As for the concept of private property, I still have a tough time coming to grips with that. I need to work on that though as it's a part of our society developed through years of traditions and laws. I guess in a perfect world everybody would respect and share everything, but, alas, the eternal bummer of not living in a perfect world.



DrD said...

Facism...yes, that's the term I was looking for. Good work.

The concept of private property was foreign to the Native Americans, as well. Chief Seattle, in particular, is famous for the line, "How can you own the sea, the sky? The idea is strange to us."

I share this view.

In a perfect world, we would share the wealth and look after the needs of others, but that's how it's done under Capitalism.

Plus, the US was founded on self-interest, so the private property thing isn't going away any time soon.


Ralph said...

I'm not sure the original purpose of founders was to create a land where people could pursue "self-interest." In fact, I think they were quite a bit more community-minded than that. However, I will say the country has unforuntately evolved toward the pursuit of self-interest...


DrD said...

Yes, you're right, the Founding Fathers were community-minded. That's the ideal they were striving for.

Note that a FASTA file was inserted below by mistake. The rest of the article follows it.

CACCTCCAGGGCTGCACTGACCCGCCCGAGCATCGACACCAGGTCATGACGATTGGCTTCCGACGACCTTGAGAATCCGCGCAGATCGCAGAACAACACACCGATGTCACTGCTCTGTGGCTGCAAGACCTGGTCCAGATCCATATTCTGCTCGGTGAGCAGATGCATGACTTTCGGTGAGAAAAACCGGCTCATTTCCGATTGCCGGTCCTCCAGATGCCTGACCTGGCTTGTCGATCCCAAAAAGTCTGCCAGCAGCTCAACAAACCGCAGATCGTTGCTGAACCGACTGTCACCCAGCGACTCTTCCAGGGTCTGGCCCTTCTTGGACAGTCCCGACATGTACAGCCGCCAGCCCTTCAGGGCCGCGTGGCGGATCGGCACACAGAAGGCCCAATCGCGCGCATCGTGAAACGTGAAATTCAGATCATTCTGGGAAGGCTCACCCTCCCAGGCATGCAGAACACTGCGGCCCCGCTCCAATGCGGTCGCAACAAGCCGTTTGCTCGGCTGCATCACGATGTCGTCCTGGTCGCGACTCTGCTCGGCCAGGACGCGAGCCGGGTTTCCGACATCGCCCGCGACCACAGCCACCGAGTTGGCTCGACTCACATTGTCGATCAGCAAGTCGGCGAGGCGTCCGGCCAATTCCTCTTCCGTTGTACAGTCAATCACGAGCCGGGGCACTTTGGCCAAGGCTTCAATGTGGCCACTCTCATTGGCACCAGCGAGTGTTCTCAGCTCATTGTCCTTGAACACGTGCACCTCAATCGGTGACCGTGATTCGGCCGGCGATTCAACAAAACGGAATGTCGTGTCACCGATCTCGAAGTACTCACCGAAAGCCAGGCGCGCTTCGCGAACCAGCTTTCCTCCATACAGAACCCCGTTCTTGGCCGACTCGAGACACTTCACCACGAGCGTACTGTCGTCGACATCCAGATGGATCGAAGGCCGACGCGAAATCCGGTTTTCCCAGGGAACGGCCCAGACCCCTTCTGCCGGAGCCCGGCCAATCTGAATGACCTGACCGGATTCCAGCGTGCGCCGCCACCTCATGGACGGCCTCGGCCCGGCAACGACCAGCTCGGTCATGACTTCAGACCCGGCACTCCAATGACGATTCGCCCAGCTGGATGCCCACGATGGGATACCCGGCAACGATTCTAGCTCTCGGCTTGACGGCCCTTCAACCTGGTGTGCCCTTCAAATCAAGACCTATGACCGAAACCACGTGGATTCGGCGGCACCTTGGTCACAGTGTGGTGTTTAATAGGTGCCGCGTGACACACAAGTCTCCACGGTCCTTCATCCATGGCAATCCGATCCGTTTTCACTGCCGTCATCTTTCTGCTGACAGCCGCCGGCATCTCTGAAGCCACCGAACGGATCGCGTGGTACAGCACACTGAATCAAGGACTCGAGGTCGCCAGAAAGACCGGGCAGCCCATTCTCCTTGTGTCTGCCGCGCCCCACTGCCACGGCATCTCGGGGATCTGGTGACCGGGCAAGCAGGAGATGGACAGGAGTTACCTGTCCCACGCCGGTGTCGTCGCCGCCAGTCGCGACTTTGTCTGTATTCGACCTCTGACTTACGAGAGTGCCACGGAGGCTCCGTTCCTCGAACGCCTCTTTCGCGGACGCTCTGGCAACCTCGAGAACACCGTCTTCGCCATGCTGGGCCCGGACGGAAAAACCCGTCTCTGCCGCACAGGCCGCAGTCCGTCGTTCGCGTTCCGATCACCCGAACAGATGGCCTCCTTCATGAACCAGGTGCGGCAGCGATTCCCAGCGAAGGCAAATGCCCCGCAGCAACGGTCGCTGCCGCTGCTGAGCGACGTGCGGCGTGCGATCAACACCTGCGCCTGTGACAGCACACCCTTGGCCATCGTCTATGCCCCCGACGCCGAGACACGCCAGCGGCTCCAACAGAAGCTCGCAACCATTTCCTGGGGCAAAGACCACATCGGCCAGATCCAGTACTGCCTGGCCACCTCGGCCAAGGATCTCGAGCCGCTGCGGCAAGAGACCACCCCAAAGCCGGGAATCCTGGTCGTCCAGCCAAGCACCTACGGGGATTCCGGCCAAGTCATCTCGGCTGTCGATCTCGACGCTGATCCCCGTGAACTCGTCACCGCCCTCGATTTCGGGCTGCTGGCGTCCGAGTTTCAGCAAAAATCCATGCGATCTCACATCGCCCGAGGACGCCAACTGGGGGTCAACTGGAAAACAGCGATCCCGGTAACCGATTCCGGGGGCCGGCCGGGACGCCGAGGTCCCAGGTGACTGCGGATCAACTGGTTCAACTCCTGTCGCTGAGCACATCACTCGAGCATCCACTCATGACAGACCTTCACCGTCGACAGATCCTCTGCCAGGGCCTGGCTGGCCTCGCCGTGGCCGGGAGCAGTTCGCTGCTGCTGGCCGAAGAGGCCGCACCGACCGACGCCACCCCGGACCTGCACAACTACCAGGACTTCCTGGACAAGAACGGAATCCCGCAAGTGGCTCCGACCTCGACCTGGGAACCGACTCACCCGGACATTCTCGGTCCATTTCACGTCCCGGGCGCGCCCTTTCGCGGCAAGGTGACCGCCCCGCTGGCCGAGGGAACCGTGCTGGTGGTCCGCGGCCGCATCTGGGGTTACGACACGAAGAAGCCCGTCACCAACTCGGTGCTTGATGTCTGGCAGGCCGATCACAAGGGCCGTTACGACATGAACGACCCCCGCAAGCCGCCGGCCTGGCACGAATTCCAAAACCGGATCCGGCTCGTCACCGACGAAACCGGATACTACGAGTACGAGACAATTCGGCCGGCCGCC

It's ironic because the Hard Right in this country today holds up the FFs as absolute free-market, social conservatives, but I don't think that's true.

They knew that the power to rule must derive from a mandate from the people, not from a king, or the military, or from who has the most money.

However, while the Founding Fathers were working on their excellent documents, European "entrepreneurs" were simultaneously taking land by force from Native Americans and Mexicans.

They were slaughtering humans and buffalo and anything else that got in their way--and they had the blessing of the US government to do so (in the name of "expansionism" and "Manifest Destiny").

In addition, the African slave trade was producing vast wealth for white landowners and nobody seemed to have a problem with it for many decades.

Owning another human being so that you can make money...Jeepers, talk about unbridled self-interest...